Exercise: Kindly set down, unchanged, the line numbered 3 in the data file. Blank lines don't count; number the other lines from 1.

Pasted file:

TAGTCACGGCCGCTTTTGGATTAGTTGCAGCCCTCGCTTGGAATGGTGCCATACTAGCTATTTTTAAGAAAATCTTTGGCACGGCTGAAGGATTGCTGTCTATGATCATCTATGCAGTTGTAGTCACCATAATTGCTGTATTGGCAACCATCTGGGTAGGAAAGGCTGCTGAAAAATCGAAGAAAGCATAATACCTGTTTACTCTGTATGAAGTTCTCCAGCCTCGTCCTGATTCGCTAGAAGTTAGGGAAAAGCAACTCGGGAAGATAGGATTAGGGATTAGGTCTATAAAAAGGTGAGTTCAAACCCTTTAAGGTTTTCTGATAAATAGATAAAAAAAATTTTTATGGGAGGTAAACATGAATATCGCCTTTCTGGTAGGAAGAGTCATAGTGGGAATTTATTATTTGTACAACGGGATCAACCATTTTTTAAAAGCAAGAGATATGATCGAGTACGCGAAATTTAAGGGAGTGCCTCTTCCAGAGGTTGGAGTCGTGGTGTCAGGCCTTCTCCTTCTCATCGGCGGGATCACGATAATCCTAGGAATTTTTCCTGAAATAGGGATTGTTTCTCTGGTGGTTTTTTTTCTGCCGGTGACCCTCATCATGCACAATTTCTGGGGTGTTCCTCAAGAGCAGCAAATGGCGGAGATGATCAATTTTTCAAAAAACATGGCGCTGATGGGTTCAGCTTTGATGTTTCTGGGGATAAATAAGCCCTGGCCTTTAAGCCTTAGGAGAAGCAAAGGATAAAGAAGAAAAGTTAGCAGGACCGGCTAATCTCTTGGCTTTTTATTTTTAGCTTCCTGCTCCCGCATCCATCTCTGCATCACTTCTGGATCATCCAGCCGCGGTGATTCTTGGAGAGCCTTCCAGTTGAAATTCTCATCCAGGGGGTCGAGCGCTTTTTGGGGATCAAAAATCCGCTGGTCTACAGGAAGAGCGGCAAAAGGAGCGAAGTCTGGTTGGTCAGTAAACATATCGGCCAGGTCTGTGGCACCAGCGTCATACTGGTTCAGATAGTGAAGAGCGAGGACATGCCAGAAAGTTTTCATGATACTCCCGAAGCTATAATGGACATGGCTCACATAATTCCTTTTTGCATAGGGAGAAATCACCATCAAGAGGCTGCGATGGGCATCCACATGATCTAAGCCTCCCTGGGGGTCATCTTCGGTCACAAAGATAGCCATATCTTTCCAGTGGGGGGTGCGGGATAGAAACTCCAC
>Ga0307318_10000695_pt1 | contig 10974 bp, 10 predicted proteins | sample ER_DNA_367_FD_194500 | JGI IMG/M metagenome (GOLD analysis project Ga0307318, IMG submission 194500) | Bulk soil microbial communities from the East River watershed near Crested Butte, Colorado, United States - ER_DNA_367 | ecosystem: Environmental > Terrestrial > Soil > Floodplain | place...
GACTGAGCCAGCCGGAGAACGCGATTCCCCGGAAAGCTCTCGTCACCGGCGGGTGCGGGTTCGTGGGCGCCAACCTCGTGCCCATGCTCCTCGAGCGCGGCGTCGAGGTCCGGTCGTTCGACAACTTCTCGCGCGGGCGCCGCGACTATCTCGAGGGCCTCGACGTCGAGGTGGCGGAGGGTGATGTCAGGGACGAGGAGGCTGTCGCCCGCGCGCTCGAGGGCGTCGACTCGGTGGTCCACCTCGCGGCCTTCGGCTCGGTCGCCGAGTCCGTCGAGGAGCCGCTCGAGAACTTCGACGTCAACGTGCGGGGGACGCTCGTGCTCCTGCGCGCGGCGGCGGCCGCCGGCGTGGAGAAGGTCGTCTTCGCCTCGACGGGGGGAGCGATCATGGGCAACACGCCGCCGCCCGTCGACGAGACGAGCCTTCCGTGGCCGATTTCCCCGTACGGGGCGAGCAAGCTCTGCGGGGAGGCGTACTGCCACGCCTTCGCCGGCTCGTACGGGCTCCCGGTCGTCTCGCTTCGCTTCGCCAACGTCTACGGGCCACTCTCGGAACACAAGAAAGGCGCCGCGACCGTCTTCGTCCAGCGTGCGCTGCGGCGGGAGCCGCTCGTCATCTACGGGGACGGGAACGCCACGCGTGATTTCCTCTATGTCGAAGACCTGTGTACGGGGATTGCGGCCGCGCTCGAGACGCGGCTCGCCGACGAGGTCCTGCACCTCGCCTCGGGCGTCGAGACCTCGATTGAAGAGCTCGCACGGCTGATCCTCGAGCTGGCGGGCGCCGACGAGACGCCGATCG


GACTGAGCCAGCCGGAGAACGCGATTCCCCGGAAAGCTCTCGTCACCGGCGGGTGCGGGTTCGTGGGCGCCAACCTCGTGCCCATGCTCCTCGAGCGCGGCGTCGAGGTCCGGTCGTTCGACAACTTCTCGCGCGGGCGCCGCGACTATCTCGAGGGCCTCGACGTCGAGGTGGCGGAGGGTGATGTCAGGGACGAGGAGGCTGTCGCCCGCGCGCTCGAGGGCGTCGACTCGGTGGTCCACCTCGCGGCCTTCGGCTCGGTCGCCGAGTCCGTCGAGGAGCCGCTCGAGAACTTCGACGTCAACGTGCGGGGGACGCTCGTGCTCCTGCGCGCGGCGGCGGCCGCCGGCGTGGAGAAGGTCGTCTTCGCCTCGACGGGGGGAGCGATCATGGGCAACACGCCGCCGCCCGTCGACGAGACGAGCCTTCCGTGGCCGATTTCCCCGTACGGGGCGAGCAAGCTCTGCGGGGAGGCGTACTGCCACGCCTTCGCCGGCTCGTACGGGCTCCCGGTCGTCTCGCTTCGCTTCGCCAACGTCTACGGGCCACTCTCGGAACACAAGAAAGGCGCCGCGACCGTCTTCGTCCAGCGTGCGCTGCGGCGGGAGCCGCTCGTCATCTACGGGGACGGGAACGCCACGCGTGATTTCCTCTATGTCGAAGACCTGTGTACGGGGATTGCGGCCGCGCTCGAGACGCGGCTCGCCGACGAGGTCCTGCACCTCGCCTCGGGCGTCGAGACCTCGATTGAAGAGCTCGCACGGCTGATCCTCGAGCTGGCGGGCGCCGACGAGACGCCGATCG